If it were me, I wouldn't do it. Too risky. But I'm not you...I agree with BriRN: I'd try to find a staff position and build up your skills first before attempting to manage a unit.

Best of luck whatever you decide!

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12 Posts; 646 Profile Views

Thanks for your reply! I actually had applied and interviewed for another position at the same facility, and was called back to interview for this position. I can't help but feel like it may be too much of a leap for my first job. I would like to start as a staff RN. An ECF wasn't really on my list of dream jobs, but there doesn't seem to be much hiring going on in the Detroit area. The facility is a 5 star ECF and has been on the local news a few times for it's outstanding excellence in care. I did pick up a vibe from the interview that this particular place seems to go through staff somewhat frequently. Might just have been my paranoia! Thanks again for your thoughts!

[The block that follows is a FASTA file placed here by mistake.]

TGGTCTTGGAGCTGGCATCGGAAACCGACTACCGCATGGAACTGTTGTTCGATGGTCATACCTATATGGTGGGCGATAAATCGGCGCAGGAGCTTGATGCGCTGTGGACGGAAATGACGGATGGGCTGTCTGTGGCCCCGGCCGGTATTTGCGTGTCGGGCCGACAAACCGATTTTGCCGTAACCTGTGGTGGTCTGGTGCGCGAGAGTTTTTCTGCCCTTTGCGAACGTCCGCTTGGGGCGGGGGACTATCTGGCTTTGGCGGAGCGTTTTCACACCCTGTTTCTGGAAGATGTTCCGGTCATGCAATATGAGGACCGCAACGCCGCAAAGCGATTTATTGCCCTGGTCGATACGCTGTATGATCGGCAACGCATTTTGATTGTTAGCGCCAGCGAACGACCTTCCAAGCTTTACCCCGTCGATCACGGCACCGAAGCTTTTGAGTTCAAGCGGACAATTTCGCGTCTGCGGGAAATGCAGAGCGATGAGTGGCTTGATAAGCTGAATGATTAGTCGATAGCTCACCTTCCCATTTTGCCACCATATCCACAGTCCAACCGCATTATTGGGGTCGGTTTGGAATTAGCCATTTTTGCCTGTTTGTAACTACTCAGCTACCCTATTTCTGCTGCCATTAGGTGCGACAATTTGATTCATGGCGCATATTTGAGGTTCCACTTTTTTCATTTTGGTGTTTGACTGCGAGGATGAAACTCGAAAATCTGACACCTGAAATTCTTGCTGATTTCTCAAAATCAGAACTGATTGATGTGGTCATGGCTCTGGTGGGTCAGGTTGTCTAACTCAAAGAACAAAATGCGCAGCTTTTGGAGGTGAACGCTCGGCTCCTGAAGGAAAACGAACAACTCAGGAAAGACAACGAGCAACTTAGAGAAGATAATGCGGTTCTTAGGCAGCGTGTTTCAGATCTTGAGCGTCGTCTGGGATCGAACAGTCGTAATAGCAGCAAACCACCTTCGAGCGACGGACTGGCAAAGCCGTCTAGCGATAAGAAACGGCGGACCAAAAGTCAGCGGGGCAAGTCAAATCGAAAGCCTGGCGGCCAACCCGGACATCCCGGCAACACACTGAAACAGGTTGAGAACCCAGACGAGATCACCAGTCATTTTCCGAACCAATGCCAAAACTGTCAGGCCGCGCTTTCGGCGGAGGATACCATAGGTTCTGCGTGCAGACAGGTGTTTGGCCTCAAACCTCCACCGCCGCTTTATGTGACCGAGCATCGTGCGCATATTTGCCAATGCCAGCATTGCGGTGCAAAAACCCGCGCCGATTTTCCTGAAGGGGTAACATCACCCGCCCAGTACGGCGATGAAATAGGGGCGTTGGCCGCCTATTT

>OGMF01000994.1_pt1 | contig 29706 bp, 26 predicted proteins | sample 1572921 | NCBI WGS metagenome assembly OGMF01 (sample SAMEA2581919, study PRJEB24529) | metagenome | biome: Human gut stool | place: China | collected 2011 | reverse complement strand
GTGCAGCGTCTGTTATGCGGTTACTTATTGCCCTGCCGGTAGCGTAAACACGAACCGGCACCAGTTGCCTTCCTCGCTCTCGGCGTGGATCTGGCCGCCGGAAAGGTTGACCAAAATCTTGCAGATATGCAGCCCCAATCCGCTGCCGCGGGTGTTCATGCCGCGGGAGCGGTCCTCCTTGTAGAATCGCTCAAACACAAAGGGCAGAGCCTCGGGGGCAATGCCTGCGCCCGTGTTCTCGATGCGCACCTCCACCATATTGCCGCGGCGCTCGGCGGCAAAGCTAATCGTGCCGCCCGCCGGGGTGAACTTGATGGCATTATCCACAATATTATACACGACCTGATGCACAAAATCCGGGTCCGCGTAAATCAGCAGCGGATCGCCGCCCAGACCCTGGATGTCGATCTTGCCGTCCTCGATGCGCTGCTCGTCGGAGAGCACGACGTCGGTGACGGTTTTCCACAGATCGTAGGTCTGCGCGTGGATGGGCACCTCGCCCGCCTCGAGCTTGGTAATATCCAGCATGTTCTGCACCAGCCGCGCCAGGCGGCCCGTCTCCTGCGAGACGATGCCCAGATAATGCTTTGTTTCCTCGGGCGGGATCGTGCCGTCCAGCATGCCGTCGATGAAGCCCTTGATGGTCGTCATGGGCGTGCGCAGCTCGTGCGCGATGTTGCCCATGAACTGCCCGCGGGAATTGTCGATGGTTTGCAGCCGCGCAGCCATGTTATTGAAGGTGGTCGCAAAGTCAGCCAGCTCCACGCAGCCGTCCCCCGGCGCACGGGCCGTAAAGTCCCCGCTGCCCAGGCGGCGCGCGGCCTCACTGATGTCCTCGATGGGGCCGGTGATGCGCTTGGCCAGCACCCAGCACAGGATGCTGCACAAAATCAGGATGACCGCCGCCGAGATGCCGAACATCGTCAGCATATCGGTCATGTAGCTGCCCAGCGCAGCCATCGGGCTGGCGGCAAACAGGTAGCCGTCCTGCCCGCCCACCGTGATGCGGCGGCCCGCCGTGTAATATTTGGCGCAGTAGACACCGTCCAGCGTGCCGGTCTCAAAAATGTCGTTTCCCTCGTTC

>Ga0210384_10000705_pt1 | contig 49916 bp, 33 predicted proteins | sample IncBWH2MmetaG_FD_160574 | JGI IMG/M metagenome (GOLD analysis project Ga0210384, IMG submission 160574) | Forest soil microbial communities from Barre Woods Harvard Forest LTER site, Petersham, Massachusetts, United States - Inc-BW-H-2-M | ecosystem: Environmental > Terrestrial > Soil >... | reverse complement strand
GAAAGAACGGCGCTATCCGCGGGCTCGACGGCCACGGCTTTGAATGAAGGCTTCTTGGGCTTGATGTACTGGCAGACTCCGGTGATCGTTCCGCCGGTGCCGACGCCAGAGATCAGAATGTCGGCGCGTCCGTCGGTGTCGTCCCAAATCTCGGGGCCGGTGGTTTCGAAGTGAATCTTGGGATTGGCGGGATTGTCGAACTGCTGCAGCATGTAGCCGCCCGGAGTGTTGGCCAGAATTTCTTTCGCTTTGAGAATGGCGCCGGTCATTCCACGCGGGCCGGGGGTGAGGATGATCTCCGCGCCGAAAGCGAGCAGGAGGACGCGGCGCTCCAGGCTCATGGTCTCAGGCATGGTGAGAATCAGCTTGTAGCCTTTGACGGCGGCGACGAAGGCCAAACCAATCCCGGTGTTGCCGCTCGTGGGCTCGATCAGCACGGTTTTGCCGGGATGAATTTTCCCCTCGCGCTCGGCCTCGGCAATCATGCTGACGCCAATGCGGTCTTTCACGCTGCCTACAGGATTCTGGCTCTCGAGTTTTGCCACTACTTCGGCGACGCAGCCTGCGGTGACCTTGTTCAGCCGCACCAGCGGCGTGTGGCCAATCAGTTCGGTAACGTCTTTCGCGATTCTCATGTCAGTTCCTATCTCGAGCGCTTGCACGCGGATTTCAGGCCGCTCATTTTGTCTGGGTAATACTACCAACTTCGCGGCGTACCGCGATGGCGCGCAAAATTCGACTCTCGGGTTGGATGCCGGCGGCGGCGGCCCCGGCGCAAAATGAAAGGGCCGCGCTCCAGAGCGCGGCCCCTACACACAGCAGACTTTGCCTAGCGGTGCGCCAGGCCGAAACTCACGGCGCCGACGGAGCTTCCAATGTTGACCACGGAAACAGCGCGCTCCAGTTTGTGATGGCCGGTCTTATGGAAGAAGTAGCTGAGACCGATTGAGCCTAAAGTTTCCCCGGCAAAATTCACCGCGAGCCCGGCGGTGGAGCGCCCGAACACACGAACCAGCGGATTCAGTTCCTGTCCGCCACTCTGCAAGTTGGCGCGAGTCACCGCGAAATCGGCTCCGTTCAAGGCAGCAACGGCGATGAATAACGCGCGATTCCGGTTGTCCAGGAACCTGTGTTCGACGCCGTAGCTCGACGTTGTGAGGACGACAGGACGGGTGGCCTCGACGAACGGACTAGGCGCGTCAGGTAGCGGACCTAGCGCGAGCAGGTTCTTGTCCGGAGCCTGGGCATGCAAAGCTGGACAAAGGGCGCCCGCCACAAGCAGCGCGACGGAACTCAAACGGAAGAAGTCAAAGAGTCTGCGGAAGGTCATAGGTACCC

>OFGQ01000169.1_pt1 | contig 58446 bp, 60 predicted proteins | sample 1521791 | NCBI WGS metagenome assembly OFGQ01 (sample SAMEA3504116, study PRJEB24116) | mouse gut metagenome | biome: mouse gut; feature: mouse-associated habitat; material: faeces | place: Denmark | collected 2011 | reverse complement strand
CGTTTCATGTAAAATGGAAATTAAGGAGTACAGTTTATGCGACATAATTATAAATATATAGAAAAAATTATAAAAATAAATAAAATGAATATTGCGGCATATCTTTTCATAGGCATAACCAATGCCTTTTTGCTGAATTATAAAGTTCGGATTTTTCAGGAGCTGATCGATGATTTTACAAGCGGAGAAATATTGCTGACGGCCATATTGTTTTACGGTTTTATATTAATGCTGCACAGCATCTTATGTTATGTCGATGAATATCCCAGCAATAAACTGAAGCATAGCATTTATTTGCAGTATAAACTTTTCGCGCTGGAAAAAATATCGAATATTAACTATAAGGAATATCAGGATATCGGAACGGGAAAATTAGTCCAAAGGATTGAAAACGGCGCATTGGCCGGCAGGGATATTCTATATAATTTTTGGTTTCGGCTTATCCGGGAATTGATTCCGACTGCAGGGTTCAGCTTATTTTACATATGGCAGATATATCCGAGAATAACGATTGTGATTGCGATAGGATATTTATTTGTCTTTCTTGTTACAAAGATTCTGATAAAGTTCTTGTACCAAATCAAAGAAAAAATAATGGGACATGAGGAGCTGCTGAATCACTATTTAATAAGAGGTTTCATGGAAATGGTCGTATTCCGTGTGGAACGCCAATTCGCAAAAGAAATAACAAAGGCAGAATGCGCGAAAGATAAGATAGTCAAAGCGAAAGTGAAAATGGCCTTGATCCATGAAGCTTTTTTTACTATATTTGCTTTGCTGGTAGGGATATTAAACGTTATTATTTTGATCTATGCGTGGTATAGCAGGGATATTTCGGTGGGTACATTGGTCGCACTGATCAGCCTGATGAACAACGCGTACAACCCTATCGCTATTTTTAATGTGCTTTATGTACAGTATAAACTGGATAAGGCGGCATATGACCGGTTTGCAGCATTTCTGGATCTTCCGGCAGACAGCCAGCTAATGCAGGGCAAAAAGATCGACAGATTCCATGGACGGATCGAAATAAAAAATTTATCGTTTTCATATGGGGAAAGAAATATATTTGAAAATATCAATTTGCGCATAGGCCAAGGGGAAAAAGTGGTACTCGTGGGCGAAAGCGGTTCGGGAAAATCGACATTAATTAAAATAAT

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4,412 Posts; 33,933 Profile Views

Careful, remember they KNOW it's your license -- not theirs. If something happens (it will) they will point all fallout right at you and state that they are not medical professionals. They hired you for that.

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llg has 43 years experience as a PhD, RN and specializes in Nursing Professional Development.

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Frankly, I wouldn't work for anyone stupid enough to hire a new grad for a supervisory position.

I recommend saying "No" if they offer you the job. Why set yourself up for failure and get your career off to a bad start?

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12 Posts; 646 Profile Views